A day after a bombing that killed seven people, including five Americans, many U.S. students opened a new semester at Hebrew University saying they wouldn't be driven away by the attack. But some were shaken enough to consider leaving.

Many of the foreign students had only recently arrived in Israel to begin Hebrew language classes at the university over the summer. On Thursday, as the shattered windows of the bombed-out cafeteria were being boarded over, classes began as scheduled.

"It hardened my resolve to stay here," said Daniel Faraha, 20, from Carmel, Ind., who narrowly escaped the blast. The bombers, he said, "did this because they wanted us to run away."

But not everyone was so determined. Lissi Young, 25, from Boston, left the cafeteria 30 minutes before the blast. She said that two of her friends, Marla Bennett, 24, and Benjamin Blutstein, 25, remained behind and died.

Young said she had been in the country over a year, and she hadn't decided whether she would leave. "My family can't sleep, they're crying and calling me," she said, sobbing. "I don't know if its fair to do this to my family."

In a tearful ceremony at Israel's airport, caskets with the remains of Blutstein, of Susquehanna Township, Pa., and Janis Ruth Coulter, 36, who worked in New York City, were put aboard a plane for a flight to the United States. The flight arrived Friday morning in New York. The body of Bennett was to be flown home to San Diego on Saturday.

"I'm more empty than furious," Dr. Richard Blutstein, Benjamin's father, said on NBC's "Today." "We haven't really discussed why. Right now, we're just taking it one step at a time."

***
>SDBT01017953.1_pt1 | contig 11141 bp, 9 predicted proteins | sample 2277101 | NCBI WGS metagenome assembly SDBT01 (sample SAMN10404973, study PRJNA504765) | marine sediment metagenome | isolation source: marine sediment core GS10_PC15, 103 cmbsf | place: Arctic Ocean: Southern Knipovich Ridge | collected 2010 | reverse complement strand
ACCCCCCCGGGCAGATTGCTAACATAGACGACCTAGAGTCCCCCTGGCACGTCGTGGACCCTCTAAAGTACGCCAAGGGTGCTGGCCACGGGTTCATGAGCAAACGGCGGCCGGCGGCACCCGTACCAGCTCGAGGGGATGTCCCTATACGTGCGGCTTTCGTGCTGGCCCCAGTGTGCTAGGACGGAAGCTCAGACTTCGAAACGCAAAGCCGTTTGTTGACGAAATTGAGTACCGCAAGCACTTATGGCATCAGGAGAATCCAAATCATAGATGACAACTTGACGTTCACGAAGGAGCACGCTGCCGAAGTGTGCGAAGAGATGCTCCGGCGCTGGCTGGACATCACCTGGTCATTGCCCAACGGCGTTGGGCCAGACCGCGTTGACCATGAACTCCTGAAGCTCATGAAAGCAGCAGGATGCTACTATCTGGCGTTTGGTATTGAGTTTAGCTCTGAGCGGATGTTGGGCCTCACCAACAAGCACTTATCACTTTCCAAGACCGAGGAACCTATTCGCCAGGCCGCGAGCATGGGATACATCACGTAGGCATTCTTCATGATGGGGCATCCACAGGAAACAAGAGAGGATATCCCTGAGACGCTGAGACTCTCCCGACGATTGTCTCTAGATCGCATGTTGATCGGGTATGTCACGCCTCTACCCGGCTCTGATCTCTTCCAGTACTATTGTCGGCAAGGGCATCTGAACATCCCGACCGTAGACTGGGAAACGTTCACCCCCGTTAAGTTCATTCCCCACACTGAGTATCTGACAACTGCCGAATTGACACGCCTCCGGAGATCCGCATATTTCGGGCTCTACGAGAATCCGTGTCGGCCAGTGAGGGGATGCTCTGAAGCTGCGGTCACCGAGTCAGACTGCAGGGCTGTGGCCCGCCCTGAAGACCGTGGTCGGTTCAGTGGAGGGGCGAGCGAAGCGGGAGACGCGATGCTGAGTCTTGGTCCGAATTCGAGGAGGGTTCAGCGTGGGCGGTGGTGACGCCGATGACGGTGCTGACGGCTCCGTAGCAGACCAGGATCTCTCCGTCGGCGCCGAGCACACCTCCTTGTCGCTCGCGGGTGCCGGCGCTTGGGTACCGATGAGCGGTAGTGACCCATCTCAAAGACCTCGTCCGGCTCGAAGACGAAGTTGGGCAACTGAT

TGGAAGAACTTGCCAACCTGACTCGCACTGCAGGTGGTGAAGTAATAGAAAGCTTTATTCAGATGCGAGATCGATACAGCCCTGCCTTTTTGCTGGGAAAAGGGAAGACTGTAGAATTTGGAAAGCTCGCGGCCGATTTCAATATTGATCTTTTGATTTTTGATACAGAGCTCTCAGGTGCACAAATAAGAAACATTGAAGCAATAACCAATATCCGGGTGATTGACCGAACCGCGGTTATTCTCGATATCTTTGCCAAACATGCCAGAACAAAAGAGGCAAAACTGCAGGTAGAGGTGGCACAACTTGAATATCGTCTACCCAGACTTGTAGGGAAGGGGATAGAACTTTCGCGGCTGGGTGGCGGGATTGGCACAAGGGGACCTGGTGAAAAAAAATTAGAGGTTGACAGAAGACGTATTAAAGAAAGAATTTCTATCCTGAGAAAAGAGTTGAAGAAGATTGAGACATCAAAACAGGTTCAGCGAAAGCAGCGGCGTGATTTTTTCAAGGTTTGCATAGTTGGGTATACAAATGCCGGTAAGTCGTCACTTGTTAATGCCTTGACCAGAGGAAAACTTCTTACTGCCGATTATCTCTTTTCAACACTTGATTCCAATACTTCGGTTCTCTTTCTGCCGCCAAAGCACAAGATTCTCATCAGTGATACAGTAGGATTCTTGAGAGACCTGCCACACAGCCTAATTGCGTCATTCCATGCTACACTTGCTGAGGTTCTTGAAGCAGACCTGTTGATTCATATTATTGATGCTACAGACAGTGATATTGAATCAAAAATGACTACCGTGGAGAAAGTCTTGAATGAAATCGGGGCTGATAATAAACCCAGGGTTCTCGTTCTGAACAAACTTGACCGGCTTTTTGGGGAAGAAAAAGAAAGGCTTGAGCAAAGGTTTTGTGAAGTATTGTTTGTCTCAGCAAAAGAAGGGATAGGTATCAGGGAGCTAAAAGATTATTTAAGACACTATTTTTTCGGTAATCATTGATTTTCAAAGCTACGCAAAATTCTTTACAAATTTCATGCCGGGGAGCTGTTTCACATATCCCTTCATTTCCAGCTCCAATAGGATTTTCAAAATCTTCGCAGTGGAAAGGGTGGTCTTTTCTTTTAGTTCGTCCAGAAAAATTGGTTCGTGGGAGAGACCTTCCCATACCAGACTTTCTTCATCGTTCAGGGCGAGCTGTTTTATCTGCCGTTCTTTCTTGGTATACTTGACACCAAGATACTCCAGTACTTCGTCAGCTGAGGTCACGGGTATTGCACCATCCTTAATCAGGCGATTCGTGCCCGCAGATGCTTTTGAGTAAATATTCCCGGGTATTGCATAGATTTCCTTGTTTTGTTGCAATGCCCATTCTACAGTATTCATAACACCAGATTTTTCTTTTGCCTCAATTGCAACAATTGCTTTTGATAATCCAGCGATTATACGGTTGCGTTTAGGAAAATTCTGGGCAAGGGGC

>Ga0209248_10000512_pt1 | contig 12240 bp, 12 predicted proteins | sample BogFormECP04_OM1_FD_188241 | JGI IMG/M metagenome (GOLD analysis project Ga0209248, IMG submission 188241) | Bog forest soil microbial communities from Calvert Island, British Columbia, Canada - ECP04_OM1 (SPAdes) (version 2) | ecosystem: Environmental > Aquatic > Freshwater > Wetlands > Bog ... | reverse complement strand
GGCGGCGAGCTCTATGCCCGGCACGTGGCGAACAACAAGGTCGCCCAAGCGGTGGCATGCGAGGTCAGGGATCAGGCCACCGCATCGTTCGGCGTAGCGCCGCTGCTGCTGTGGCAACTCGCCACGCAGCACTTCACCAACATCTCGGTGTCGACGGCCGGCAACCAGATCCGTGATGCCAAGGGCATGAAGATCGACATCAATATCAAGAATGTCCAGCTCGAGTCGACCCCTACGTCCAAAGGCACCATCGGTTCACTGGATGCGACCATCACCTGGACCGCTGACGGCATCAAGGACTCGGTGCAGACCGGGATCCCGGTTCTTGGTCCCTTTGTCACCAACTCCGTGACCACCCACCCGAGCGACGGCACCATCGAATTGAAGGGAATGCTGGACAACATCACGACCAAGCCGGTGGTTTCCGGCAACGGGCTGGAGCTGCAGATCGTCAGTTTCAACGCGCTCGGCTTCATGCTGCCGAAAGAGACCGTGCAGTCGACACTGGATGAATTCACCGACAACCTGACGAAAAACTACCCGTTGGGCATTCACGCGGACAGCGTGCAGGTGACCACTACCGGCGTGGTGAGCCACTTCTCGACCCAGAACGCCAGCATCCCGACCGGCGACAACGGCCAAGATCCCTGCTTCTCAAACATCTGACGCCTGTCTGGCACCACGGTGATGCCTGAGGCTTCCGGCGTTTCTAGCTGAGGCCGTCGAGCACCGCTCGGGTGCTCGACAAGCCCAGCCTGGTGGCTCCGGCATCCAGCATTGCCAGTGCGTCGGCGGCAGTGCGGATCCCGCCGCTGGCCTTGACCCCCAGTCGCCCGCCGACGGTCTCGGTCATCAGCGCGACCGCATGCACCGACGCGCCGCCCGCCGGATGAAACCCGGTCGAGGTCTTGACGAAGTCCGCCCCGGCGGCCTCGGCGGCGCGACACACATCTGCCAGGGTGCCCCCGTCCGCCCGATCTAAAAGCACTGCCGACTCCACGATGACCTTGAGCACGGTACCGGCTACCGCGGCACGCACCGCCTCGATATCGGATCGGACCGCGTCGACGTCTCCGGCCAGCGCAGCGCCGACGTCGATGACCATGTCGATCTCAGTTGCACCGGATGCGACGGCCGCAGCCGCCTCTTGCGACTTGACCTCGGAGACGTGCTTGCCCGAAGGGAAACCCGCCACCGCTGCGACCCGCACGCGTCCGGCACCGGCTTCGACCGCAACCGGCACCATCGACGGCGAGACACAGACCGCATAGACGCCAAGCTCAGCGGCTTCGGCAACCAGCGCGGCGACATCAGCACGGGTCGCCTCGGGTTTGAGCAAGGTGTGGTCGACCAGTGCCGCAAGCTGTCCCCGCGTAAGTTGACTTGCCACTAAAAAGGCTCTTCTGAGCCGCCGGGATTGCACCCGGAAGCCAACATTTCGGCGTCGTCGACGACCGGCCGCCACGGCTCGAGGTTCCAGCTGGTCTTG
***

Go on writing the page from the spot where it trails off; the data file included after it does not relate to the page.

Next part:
Blutstein said his son was a very genuine person, with a keen interest in religion and music.

"He had some eclectic tastes. He was sort of on a spiritual journey and he was very serious about his music," he said. "He was supposed to come home yesterday."

Another American, Dina Carter, 37, who had Israeli citizenship, was buried in Jerusalem on Friday. Funeral arrangements for the fifth American, David Gritz, 24, who held French citizenship, were not known. Two Israelis killed in the attack were buried Thursday.

The Hebrew University's Mount Scopus campus has about 500 foreign students at its international Rothberg School, and another 1,000 foreign students spread throughout its three campuses.

Some foreign students said they were making a statement by remaining in Israel.

"We're not going to let them win. We're not going to let them scare us away," said Catherine Cochinov, who arrived from Ottawa on Tuesday.

"I'm staying, I think all of us are staying," Cochinov said, as she and fellow international students ate lunch in a dining area. Other students voiced their agreement. "If we felt strongly enough to come now, I don't think this is going to be a deterrent," she said.

But Cochinov admitted she had doubts. "I don't know what's going to happen if more incidents happen on campus. I can't say I'm staying no matter what."

Cochinov said foreign students had felt that the campus, a mix of Arabs, Jews and international students, was a safe haven from Mideast violence.

Faraha said he left the cafeteria moments before the blast. "I saw a nightmare. I saw a girl my age, she'd just been killed. I saw someone close her eyes and pull a blanket over her body. People were screaming and crying."

Faraha said his experience only made him more determined to stay.

Many students come to the university from Jewish communities overseas, spending time learning about Israel and their Jewish background. Others just come to study at the well-known institution.

Rebecca Casey, 20, from Albuquerque, N.M., said she came to show solidarity with Israelis, even though she wasn't Jewish.

"Terror is an emotion, they try to scare you," she said. "If we gave into that and didn't continue on with school, we would let them win."